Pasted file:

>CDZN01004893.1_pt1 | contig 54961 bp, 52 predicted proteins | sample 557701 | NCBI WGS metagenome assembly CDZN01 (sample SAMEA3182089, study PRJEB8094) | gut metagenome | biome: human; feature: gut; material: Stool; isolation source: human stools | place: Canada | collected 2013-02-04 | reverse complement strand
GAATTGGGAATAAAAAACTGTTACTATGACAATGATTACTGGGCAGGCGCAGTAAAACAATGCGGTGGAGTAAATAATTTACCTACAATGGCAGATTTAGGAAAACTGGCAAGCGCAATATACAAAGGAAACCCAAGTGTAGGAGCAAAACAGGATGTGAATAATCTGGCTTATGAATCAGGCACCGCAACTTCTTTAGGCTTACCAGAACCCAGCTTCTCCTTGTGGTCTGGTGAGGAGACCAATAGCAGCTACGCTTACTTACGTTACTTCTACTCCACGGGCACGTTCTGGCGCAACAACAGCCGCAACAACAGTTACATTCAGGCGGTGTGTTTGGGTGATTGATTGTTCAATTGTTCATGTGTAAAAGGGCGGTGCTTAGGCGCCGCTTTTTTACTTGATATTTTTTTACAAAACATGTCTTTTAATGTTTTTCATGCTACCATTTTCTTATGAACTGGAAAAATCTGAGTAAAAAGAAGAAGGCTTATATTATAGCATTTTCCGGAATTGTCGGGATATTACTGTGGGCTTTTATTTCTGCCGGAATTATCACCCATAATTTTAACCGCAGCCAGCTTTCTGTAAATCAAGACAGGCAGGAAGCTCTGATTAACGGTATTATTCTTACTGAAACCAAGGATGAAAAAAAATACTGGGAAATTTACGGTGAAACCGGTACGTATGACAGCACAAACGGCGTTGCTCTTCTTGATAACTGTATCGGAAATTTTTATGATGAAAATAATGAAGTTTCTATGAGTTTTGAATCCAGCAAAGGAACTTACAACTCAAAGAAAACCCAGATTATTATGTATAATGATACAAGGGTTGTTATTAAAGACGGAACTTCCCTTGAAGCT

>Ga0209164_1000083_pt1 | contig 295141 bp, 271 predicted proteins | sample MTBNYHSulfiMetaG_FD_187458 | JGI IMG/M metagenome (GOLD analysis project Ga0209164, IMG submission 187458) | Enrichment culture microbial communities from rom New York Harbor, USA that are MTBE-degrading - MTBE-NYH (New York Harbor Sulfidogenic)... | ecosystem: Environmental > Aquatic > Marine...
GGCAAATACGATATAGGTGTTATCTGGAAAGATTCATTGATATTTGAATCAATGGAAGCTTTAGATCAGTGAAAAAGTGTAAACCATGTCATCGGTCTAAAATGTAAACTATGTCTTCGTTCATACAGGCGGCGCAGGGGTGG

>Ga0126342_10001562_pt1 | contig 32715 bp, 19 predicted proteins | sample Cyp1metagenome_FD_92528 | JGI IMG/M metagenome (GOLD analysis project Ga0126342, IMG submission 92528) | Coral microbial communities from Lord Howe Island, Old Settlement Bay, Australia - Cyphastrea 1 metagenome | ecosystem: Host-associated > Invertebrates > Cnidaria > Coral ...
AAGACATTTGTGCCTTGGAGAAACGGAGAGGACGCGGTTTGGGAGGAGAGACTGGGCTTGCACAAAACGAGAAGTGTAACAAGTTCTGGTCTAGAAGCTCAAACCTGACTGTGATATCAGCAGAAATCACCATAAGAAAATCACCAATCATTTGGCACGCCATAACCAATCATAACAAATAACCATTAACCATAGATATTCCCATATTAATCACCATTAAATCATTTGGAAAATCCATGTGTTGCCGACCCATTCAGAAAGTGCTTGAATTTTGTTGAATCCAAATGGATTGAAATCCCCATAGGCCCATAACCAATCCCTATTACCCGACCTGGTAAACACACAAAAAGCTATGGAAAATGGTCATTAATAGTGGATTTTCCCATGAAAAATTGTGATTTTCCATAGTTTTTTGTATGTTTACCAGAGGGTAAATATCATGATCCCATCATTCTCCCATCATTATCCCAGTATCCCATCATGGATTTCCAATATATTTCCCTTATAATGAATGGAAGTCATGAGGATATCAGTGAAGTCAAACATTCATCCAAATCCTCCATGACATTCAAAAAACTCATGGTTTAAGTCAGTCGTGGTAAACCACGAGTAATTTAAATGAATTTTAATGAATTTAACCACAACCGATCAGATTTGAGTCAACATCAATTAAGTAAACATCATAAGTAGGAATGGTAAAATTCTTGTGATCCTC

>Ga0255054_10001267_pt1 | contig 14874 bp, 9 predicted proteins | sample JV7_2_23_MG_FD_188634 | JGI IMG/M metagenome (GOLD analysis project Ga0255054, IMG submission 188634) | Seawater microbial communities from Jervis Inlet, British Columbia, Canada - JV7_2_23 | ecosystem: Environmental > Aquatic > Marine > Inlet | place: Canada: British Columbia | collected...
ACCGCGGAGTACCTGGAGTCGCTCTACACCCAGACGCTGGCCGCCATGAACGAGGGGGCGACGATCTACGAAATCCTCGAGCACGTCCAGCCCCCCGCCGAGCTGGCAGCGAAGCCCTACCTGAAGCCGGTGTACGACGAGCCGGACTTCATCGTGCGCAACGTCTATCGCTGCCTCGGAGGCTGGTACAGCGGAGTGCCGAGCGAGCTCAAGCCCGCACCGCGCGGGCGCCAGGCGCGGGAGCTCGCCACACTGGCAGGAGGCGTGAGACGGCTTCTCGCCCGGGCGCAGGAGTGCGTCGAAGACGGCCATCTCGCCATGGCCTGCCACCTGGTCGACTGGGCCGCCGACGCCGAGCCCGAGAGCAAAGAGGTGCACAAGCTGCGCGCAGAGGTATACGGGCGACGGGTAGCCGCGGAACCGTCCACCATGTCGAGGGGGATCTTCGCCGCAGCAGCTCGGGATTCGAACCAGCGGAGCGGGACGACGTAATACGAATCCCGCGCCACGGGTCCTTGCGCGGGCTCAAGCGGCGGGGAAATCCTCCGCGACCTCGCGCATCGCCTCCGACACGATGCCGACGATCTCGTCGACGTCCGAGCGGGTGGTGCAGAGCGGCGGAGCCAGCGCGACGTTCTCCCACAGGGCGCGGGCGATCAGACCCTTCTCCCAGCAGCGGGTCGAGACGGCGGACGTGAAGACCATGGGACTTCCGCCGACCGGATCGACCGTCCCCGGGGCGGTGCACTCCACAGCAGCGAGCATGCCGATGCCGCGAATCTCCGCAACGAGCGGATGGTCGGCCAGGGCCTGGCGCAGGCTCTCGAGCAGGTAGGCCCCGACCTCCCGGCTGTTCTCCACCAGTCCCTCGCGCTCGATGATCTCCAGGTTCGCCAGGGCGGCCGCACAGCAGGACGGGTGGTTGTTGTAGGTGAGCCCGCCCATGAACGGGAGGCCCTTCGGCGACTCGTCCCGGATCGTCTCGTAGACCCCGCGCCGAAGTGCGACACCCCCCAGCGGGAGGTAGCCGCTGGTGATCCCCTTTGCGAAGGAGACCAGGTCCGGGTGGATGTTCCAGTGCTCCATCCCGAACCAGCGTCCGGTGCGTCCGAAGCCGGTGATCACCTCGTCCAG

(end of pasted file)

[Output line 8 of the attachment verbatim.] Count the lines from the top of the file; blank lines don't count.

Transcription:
ACCGCGGAGTACCTGGAGTCGCTCTACACCCAGACGCTGGCCGCCATGAACGAGGGGGCGACGATCTACGAAATCCTCGAGCACGTCCAGCCCCCCGCCGAGCTGGCAGCGAAGCCCTACCTGAAGCCGGTGTACGACGAGCCGGACTTCATCGTGCGCAACGTCTATCGCTGCCTCGGAGGCTGGTACAGCGGAGTGCCGAGCGAGCTCAAGCCCGCACCGCGCGGGCGCCAGGCGCGGGAGCTCGCCACACTGGCAGGAGGCGTGAGACGGCTTCTCGCCCGGGCGCAGGAGTGCGTCGAAGACGGCCATCTCGCCATGGCCTGCCACCTGGTCGACTGGGCCGCCGACGCCGAGCCCGAGAGCAAAGAGGTGCACAAGCTGCGCGCAGAGGTATACGGGCGACGGGTAGCCGCGGAACCGTCCACCATGTCGAGGGGGATCTTCGCCGCAGCAGCTCGGGATTCGAACCAGCGGAGCGGGACGACGTAATACGAATCCCGCGCCACGGGTCCTTGCGCGGGCTCAAGCGGCGGGGAAATCCTCCGCGACCTCGCGCATCGCCTCCGACACGATGCCGACGATCTCGTCGACGTCCGAGCGGGTGGTGCAGAGCGGCGGAGCCAGCGCGACGTTCTCCCACAGGGCGCGGGCGATCAGACCCTTCTCCCAGCAGCGGGTCGAGACGGCGGACGTGAAGACCATGGGACTTCCGCCGACCGGATCGACCGTCCCCGGGGCGGTGCACTCCACAGCAGCGAGCATGCCGATGCCGCGAATCTCCGCAACGAGCGGATGGTCGGCCAGGGCCTGGCGCAGGCTCTCGAGCAGGTAGGCCCCGACCTCCCGGCTGTTCTCCACCAGTCCCTCGCGCTCGATGATCTCCAGGTTCGCCAGGGCGGCCGCACAGCAGGACGGGTGGTTGTTGTAGGTGAGCCCGCCCATGAACGGGAGGCCCTTCGGCGACTCGTCCCGGATCGTCTCGTAGACCCCGCGCCGAAGTGCGACACCCCCCAGCGGGAGGTAGCCGCTGGTGATCCCCTTTGCGAAGGAGACCAGGTCCGGGTGGATGTTCCAGTGCTCCATCCCGAACCAGCGTCCGGTGCGTCCGAAGCCGGTGATCACCTCGTCCAG